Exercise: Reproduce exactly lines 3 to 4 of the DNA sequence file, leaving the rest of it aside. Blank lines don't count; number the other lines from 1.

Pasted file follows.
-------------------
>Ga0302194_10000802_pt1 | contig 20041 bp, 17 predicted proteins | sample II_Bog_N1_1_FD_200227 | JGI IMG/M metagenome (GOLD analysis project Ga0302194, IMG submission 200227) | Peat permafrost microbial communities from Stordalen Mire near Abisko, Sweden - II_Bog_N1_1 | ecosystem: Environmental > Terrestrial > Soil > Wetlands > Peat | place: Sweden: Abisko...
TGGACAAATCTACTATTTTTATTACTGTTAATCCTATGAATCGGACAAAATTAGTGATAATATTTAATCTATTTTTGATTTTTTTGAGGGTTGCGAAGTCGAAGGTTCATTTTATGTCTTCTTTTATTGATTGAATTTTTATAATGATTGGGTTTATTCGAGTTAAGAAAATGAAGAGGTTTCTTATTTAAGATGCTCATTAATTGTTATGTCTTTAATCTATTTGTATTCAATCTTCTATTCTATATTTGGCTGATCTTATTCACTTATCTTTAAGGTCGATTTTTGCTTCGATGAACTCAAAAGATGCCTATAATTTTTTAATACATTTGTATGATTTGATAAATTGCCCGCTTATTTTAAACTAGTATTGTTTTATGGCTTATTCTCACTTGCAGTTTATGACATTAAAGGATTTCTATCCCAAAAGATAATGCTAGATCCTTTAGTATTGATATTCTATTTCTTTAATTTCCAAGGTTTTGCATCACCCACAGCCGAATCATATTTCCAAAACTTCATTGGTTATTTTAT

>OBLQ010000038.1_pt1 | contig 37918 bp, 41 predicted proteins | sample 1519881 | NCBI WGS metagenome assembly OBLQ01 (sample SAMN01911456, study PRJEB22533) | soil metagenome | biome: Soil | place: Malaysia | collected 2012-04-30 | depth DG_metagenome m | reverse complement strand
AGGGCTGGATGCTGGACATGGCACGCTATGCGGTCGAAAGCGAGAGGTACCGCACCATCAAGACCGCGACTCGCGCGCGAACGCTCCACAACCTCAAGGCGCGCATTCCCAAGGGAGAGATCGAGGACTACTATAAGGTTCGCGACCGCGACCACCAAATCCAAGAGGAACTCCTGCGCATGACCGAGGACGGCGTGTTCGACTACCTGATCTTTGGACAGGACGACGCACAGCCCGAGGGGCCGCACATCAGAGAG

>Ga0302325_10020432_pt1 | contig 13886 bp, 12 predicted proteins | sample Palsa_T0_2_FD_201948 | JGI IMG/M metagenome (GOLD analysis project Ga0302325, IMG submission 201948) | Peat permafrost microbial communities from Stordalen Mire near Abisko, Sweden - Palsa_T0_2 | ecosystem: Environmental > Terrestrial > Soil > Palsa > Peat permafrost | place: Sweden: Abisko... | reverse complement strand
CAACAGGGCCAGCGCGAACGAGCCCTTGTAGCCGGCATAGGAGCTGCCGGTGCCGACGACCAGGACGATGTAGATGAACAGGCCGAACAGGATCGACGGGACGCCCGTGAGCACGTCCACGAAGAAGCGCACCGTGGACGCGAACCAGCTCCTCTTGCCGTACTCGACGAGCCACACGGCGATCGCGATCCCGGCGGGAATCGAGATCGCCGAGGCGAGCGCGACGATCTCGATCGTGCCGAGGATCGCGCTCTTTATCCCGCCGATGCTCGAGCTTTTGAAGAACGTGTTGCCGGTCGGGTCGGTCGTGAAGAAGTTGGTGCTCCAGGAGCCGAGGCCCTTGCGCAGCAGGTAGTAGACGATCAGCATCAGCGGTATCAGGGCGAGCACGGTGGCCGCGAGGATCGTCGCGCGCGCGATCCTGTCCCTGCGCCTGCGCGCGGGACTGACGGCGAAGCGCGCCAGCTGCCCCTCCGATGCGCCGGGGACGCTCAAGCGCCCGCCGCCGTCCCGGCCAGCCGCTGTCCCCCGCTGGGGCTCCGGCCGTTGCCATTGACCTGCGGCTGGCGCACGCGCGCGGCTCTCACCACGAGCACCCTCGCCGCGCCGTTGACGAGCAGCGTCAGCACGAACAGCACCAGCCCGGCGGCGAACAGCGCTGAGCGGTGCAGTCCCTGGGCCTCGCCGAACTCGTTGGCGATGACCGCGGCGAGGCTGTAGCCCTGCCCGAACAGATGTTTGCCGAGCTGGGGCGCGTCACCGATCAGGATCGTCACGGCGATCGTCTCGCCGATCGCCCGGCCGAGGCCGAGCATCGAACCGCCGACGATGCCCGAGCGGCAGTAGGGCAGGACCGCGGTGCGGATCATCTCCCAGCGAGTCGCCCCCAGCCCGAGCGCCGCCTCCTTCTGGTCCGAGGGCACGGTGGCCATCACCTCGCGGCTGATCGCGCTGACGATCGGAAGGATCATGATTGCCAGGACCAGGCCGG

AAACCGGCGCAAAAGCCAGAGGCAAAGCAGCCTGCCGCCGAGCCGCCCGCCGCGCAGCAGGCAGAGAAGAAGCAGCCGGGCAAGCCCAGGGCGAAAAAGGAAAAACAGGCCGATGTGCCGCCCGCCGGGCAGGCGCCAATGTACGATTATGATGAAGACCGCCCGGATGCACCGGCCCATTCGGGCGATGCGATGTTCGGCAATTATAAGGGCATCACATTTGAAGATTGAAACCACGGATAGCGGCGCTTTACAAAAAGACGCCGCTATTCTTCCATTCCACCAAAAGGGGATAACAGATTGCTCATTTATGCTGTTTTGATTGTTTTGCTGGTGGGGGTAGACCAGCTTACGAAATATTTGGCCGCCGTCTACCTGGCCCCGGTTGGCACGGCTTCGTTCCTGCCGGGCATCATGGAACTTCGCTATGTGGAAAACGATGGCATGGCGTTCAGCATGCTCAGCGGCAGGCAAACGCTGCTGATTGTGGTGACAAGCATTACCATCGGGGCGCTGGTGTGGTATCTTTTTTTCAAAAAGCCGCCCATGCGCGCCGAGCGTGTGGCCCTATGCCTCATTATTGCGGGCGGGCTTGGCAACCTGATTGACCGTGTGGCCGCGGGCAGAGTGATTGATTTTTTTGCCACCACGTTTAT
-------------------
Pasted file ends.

>OBLQ010000038.1_pt1 | contig 37918 bp, 41 predicted proteins | sample 1519881 | NCBI WGS metagenome assembly OBLQ01 (sample SAMN01911456, study PRJEB22533) | soil metagenome | biome: Soil | place: Malaysia | collected 2012-04-30 | depth DG_metagenome m | reverse complement strand
AGGGCTGGATGCTGGACATGGCACGCTATGCGGTCGAAAGCGAGAGGTACCGCACCATCAAGACCGCGACTCGCGCGCGAACGCTCCACAACCTCAAGGCGCGCATTCCCAAGGGAGAGATCGAGGACTACTATAAGGTTCGCGACCGCGACCACCAAATCCAAGAGGAACTCCTGCGCATGACCGAGGACGGCGTGTTCGACTACCTGATCTTTGGACAGGACGACGCACAGCCCGAGGGGCCGCACATCAGAGAG